• Cookie-cutter rules like community cofinancing are made into central tenets of participation. Community willingness to contribute to projects has long been seen as evidence of the value that the poor place on specific public goods and services, as well as a signal of sustainability. Most decentralized programs also require local cofinancing, whether through user fees and project contributions or budget allocations by local governments. This has little basis in evidence, however. What little evidence we do have, suggests instead that cofinancing can reduce coverage of the poorest, particularly when individuals or communities need to self-select into the program, or when eligibility thresholds are also decentralized. The proportionally greater financial burden placed on poorer localities, communities, and individuals can also serve to exacerbate horizontal inequities, in so far as otherwise equally poor individuals or communities get lower levels of benefits simply because they reside in poorer areas. Communities often have little capacity to ensure bottom up accountability.
  • Local government officials often have less experience than the center with managing resources, and tend to have weaker administrative capacity; and not surprisingly, poorer areas also tend to have weaker local governments.
  • Community participation projects require more documentation and adherence to rules imposed from the outside. These can be challenging for communities with low literacy levels.
  • They require the ability to evaluate budgets and monitor the actions of local elites, service providers and political agents, all of whom have a far greater capacity to conceal information or to coerce compliance. One could argue that the design of participatory programs makes at least some elite involvement, if not elite dominance, inevitable. Donor funded participatory projects also come with best practice designs, accompanied by unrealistic timelines and cookie cutter metrics of success, which often serve only to reduce accountability and stifle innovation and experimentation. These problems are greater when project implementers are also weak, operate outside the ambit of government oversight, and face little political competition at the local level. In such cases, dependence on donor funds makes implementing agencies upwardly accountable to their financiers rather than downwardly accountable to the communities they serve. This can also lead to some communities being overserved to the neglect of others since short timelines induce implementers to funnel resources to communities which have already been organized, have better capacity, are located more conveniently, and so forth.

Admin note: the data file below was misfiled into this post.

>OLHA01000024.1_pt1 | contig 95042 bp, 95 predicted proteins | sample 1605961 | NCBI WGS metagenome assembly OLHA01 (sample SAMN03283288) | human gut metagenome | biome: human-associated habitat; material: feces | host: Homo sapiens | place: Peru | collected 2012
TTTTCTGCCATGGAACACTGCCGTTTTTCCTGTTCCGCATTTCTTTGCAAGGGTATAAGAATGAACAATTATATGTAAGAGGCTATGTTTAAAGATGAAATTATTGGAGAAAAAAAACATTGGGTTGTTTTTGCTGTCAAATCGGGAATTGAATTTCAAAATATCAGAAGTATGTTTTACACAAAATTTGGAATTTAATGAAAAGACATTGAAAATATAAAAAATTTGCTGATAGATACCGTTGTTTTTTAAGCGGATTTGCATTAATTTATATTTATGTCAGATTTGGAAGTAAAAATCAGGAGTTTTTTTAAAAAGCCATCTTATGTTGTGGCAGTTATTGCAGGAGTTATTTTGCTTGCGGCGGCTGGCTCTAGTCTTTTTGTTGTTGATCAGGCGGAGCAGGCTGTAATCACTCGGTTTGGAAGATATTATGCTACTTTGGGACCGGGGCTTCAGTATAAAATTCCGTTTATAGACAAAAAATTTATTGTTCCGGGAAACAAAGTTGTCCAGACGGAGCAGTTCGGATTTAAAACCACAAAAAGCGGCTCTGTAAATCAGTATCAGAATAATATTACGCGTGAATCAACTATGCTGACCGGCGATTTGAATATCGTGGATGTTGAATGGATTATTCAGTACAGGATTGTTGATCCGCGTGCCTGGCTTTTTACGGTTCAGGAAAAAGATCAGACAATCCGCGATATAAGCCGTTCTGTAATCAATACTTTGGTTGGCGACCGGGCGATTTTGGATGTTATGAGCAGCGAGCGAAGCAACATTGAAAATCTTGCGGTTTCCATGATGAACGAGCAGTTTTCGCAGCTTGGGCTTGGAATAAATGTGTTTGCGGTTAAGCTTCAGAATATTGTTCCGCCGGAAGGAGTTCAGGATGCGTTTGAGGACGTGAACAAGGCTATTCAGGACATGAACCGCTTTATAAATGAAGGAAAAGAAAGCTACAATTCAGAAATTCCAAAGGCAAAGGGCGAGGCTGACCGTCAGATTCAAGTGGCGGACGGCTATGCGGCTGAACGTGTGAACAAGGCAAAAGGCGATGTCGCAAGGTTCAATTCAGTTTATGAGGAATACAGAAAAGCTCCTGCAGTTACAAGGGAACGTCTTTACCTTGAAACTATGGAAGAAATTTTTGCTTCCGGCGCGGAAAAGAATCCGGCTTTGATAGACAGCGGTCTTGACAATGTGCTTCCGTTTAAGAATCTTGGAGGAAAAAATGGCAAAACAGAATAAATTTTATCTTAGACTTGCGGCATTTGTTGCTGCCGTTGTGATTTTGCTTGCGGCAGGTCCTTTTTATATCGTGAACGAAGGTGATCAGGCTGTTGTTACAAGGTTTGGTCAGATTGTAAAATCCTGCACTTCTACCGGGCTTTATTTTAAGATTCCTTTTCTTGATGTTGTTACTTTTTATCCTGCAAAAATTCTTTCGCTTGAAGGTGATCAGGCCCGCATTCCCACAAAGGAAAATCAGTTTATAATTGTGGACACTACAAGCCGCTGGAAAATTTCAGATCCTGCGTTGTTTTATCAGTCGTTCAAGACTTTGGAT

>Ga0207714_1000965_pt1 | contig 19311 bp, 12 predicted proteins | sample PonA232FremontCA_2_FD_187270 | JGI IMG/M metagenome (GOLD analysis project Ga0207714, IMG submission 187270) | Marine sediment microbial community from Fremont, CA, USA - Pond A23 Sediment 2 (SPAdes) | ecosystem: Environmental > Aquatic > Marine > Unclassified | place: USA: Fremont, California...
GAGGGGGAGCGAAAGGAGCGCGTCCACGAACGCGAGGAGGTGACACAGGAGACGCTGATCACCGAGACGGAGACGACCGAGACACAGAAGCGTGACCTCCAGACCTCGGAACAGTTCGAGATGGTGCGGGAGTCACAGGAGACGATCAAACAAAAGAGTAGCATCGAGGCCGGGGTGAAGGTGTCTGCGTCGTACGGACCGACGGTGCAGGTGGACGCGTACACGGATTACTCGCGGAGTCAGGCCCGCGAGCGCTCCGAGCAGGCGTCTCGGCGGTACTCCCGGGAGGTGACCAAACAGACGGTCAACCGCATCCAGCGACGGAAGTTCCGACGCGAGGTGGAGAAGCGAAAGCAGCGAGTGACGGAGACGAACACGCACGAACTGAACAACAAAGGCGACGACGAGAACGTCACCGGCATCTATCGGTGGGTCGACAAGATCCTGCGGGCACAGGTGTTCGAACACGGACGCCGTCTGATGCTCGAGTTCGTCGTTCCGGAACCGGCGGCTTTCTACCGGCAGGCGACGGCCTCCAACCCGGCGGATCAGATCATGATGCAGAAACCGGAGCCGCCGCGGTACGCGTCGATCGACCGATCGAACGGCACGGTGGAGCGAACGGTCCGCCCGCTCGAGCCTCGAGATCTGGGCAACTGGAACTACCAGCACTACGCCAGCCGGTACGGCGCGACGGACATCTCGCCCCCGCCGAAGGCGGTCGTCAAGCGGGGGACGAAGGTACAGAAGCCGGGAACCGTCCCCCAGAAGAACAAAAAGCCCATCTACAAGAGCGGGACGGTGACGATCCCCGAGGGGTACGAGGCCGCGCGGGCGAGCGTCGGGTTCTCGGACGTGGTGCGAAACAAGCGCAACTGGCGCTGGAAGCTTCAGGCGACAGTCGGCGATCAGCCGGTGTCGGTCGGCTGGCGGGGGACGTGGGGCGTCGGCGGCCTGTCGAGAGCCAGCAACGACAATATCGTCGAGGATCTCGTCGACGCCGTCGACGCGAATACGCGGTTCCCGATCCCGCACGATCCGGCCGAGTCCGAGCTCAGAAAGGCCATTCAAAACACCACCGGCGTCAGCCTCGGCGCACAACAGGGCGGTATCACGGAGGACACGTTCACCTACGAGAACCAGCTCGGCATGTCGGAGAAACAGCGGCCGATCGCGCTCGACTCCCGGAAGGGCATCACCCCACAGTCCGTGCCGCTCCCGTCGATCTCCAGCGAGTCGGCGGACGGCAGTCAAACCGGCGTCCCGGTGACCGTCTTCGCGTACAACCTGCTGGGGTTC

So when does localizing development work? The evidence suggests that decentralized outcomes are most proper when:


  • Mechanisms for downward accountability have been well thought out and have teeth.
  • There is a strong center capable of setting eligibility criteria, building local capacity, as needed, and effectively monitoring local resource allocation decisions.
  • Projects emerge from local experimentation and innovation rather than best practice implants.
  • Efforts are made to activate civic society by creating incentives, such as audits and performance-based rewards, or by building the community’s capacity to observe and sanction through the provision of information or training, particularly where inequities are entrenched.


Ghazala Mansuri and Vijayendra Rao are Lead Economists in the World Bank’s Poverty Reduction and Equity and Development Economics Groups.

Note: This article draws heavily on Localizing Development: Does Participation Work by Ghazala Mansuri and Vijayendra Rao, forthcoming from the World Bank in 2011.